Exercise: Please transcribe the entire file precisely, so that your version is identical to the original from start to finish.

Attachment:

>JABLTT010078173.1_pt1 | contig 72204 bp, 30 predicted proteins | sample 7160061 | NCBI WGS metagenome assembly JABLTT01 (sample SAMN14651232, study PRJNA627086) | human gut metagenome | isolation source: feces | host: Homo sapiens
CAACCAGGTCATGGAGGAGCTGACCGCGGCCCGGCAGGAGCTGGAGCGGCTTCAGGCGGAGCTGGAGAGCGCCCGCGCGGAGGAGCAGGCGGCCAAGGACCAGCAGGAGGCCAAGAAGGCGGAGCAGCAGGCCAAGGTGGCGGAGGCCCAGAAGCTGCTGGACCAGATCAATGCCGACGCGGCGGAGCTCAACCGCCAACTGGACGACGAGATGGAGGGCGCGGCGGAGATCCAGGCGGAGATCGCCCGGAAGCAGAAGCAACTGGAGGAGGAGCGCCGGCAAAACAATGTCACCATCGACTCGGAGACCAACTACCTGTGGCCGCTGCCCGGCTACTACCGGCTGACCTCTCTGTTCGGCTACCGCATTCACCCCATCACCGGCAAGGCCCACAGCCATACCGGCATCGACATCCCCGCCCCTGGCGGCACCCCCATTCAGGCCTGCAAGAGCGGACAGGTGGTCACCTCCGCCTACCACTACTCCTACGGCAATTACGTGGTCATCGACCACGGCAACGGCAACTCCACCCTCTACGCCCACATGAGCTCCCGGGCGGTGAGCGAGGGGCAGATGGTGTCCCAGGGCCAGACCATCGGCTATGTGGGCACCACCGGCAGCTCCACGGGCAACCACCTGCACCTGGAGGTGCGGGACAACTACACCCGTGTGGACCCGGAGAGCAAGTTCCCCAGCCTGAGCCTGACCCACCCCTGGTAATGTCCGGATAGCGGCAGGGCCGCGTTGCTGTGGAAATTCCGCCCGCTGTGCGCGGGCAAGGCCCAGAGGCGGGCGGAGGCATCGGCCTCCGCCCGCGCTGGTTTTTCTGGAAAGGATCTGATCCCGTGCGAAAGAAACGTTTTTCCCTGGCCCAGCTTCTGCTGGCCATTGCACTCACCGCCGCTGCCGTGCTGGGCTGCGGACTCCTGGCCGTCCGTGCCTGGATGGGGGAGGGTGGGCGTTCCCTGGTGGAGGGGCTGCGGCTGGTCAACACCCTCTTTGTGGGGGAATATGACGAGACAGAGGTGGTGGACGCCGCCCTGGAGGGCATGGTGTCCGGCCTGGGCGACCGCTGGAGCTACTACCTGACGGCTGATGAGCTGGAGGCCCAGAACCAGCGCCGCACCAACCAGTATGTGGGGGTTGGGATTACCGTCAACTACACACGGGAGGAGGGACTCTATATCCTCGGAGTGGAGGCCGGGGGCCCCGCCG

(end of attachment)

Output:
>JABLTT010078173.1_pt1 | contig 72204 bp, 30 predicted proteins | sample 7160061 | NCBI WGS metagenome assembly JABLTT01 (sample SAMN14651232, study PRJNA627086) | human gut metagenome | isolation source: feces | host: Homo sapiens
CAACCAGGTCATGGAGGAGCTGACCGCGGCCCGGCAGGAGCTGGAGCGGCTTCAGGCGGAGCTGGAGAGCGCCCGCGCGGAGGAGCAGGCGGCCAAGGACCAGCAGGAGGCCAAGAAGGCGGAGCAGCAGGCCAAGGTGGCGGAGGCCCAGAAGCTGCTGGACCAGATCAATGCCGACGCGGCGGAGCTCAACCGCCAACTGGACGACGAGATGGAGGGCGCGGCGGAGATCCAGGCGGAGATCGCCCGGAAGCAGAAGCAACTGGAGGAGGAGCGCCGGCAAAACAATGTCACCATCGACTCGGAGACCAACTACCTGTGGCCGCTGCCCGGCTACTACCGGCTGACCTCTCTGTTCGGCTACCGCATTCACCCCATCACCGGCAAGGCCCACAGCCATACCGGCATCGACATCCCCGCCCCTGGCGGCACCCCCATTCAGGCCTGCAAGAGCGGACAGGTGGTCACCTCCGCCTACCACTACTCCTACGGCAATTACGTGGTCATCGACCACGGCAACGGCAACTCCACCCTCTACGCCCACATGAGCTCCCGGGCGGTGAGCGAGGGGCAGATGGTGTCCCAGGGCCAGACCATCGGCTATGTGGGCACCACCGGCAGCTCCACGGGCAACCACCTGCACCTGGAGGTGCGGGACAACTACACCCGTGTGGACCCGGAGAGCAAGTTCCCCAGCCTGAGCCTGACCCACCCCTGGTAATGTCCGGATAGCGGCAGGGCCGCGTTGCTGTGGAAATTCCGCCCGCTGTGCGCGGGCAAGGCCCAGAGGCGGGCGGAGGCATCGGCCTCCGCCCGCGCTGGTTTTTCTGGAAAGGATCTGATCCCGTGCGAAAGAAACGTTTTTCCCTGGCCCAGCTTCTGCTGGCCATTGCACTCACCGCCGCTGCCGTGCTGGGCTGCGGACTCCTGGCCGTCCGTGCCTGGATGGGGGAGGGTGGGCGTTCCCTGGTGGAGGGGCTGCGGCTGGTCAACACCCTCTTTGTGGGGGAATATGACGAGACAGAGGTGGTGGACGCCGCCCTGGAGGGCATGGTGTCCGGCCTGGGCGACCGCTGGAGCTACTACCTGACGGCTGATGAGCTGGAGGCCCAGAACCAGCGCCGCACCAACCAGTATGTGGGGGTTGGGATTACCGTCAACTACACACGGGAGGAGGGACTCTATATCCTCGGAGTGGAGGCCGGGGGCCCCGCCG